- Pro Review
- Discovery Awards
By M.S.P. Williams
LISTEN MAMA by M.S.P. Williams opens with two of Manny’s younger siblings being taken away by Manny’s stepfather. With their grandmother crying and a cop car in the background, Manny does his best to hold back his own tears as his reassures Dominique and Dante that he will visit them soon. Though, he knows well enough that such a reunion is uncertain as his stepfather, Ray, seems to have no intention of coming to retrieve Manny and his remaining two sisters. After all, they are not “his kids”. All of this is written to his mother who is committed in a psychiatric hospital after her increasingly erratic behavior became violent. Soon, however, she leaves the hospital after refusing to cooperate with doctors during her involuntary observation period, and Manny must try to find his mother underneath her troubling behavior.
Narrated through a series of letters, recounting the days of his mother’s illness that Manny hopes she will one day be well enough to read, LISTEN MAMA makes for a particularly intimate memoir. Manny’s perceptions paint the image of an earnest young man, mature and bright, and still wanting to view the world through an optimistic lens. His caring nature contrasted with his matter-of-fact recounting of his mother’s psychotic episodes and his casual familiarity with the deeply flawed behavior of the adults around him, sets the tone for a story of a teenager who is forced to grow up too quickly. Manny’s narration offers a good balance between his personal worries and biases and, at times, depressingly objective view of his situation. He is as genuine in his belief that his mother will one day recover as he is in his cutting observations of her difficult personality even removed from her illness. These details allow for a three dimensionality in the characters and even Ray, who could easily have been relegated to the stock evil step-parent, is understood to be removing his children from their mother’s instances of physical violence.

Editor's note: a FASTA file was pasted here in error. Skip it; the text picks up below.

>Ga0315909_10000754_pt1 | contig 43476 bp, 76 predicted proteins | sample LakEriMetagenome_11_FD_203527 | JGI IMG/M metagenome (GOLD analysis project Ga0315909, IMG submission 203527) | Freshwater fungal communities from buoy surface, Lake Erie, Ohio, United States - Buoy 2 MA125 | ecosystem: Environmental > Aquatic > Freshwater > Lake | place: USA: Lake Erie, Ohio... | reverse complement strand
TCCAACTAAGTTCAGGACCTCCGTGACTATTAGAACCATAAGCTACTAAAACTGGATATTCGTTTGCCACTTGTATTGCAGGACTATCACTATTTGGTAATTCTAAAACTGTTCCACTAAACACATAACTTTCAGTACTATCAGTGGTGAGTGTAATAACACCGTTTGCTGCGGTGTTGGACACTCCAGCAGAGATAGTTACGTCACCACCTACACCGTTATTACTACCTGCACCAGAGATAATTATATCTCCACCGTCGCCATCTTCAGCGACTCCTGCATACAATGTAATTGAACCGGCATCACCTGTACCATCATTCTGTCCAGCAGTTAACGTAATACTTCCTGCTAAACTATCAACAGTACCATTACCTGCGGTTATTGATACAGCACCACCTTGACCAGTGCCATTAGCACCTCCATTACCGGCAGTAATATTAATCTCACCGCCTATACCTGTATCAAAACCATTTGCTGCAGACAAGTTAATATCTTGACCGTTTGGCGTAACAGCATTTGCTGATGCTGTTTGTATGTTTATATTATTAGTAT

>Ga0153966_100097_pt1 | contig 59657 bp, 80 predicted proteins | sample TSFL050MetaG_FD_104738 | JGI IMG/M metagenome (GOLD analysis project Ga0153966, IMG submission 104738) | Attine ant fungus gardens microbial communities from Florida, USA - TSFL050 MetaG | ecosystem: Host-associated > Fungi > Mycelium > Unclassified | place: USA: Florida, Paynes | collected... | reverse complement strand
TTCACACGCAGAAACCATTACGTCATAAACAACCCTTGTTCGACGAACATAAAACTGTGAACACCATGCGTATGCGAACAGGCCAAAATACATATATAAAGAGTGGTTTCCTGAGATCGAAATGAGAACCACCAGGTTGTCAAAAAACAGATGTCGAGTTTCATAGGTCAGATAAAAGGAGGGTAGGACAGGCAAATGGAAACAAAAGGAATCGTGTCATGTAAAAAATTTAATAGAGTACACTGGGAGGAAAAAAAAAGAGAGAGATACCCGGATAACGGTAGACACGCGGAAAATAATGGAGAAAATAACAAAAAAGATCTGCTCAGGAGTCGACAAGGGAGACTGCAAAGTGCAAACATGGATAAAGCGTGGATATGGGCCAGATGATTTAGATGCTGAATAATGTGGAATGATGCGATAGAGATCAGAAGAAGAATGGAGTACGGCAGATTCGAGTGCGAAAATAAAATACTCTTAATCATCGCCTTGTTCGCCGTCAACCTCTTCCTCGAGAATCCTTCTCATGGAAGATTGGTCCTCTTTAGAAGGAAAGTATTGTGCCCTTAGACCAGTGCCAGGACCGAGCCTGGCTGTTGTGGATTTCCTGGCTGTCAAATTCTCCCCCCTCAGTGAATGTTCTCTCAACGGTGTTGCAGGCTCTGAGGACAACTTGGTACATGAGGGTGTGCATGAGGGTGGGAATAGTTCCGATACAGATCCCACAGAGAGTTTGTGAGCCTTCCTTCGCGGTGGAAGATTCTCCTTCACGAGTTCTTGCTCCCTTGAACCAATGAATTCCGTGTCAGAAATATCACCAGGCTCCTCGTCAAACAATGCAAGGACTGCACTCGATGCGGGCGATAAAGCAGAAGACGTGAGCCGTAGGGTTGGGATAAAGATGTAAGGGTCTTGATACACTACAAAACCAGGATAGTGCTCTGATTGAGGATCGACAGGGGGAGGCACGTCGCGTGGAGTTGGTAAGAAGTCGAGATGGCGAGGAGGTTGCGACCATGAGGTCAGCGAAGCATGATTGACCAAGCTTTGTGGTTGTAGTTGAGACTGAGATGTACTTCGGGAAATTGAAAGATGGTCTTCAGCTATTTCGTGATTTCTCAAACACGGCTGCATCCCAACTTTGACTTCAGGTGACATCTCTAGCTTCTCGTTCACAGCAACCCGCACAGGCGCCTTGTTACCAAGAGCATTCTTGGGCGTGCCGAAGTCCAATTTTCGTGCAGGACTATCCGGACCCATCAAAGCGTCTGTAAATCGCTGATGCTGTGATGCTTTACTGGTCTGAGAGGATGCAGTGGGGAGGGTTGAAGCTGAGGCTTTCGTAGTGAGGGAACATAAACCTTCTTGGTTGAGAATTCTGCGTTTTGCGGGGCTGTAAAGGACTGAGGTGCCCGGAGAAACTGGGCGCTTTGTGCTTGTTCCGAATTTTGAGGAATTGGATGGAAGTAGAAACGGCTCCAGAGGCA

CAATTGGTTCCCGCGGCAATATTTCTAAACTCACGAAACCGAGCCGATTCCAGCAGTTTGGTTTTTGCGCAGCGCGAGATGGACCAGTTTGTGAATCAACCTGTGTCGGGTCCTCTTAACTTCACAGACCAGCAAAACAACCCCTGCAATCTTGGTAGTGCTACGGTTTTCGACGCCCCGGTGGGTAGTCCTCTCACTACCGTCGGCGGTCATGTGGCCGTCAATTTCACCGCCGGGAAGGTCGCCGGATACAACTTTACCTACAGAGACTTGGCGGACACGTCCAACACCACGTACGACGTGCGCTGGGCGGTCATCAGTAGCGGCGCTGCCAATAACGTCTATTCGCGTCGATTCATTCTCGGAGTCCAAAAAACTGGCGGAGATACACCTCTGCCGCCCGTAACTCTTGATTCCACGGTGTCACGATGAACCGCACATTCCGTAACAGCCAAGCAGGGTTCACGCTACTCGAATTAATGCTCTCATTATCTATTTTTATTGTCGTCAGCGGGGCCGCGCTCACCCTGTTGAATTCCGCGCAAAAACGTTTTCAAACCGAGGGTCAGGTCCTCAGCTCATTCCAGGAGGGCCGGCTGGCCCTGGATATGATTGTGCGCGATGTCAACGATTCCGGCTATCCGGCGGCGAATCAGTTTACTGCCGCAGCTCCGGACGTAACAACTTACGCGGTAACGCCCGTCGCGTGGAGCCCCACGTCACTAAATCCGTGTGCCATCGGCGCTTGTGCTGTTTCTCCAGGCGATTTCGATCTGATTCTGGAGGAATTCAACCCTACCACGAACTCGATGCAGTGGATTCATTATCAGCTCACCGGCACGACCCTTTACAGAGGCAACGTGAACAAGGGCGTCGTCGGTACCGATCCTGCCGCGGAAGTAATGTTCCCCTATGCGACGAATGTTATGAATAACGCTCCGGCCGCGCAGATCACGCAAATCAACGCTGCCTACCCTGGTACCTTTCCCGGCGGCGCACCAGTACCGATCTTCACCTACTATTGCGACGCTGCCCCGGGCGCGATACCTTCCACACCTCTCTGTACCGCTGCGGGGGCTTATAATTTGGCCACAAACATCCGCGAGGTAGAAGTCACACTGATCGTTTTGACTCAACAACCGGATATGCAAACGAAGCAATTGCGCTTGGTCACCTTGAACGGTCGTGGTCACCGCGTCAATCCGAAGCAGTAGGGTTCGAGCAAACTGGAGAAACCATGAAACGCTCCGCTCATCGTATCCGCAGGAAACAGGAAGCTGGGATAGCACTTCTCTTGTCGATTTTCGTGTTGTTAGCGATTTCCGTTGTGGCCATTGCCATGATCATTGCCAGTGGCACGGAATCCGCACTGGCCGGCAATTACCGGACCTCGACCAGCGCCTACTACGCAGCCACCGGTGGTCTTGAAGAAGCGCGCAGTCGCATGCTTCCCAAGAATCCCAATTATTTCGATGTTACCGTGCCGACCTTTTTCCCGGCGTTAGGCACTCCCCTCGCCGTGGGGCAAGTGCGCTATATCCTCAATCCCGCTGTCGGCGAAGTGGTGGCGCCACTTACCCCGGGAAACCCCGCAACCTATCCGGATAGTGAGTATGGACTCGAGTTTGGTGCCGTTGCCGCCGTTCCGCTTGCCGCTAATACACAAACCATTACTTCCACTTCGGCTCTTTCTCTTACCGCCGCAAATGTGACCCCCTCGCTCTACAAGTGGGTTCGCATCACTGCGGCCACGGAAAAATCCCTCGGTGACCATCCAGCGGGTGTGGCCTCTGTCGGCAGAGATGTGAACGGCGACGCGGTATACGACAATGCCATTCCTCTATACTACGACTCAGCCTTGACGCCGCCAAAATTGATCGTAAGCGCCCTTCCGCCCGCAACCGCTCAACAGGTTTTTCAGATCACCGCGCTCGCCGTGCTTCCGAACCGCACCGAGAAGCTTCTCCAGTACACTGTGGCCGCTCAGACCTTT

LISTEN MAMA covers nearly two decades of Manny’s life and sees his siblings from grow innocent children through the pains and disappointments leading to adulthood. This broad time span often leads to moments where the reader shares in Manny’s surprise that his siblings had grown up without him noticing. However, between the poignant beats, casual details of Manny’s life like basketball scores, movies, and busy work fill the space. Though these moments do contribute to the framing of a son recording his life for his mother’s sake, there are instances where the pacing drags. Also, as a consequence of the very close first person perspective, characters outside of Manny such as his siblings and his grandmother can feel under characterized at times. Fortunately, though, the majority of the slice of life letters are charming, funny, or sobering enough to hold their own between larger life events, and when Manny’s siblings do take the scene, their interactions are some of the highlights of the piece.
LISTEN MAMA authentically details the sliding scale of hopes, frustrations, and disappoints, as Manny attempts to hold his loved ones and himself together, in the decades spanning belief that his family will one day be well and whole again.
~Yi Zou for IndieReader
Souls Take Flight
By M.S.P. Williams
LISTEN MAMA, by M.S.P. Williams, is a memoir of a son’s 20-year quest for his mother’s love. Told in a series of letters to his institutionalized mother, the author successfully conveys the emotional scenarios of his life. Historical and pop culture references makes this a relatable, heartfelt story.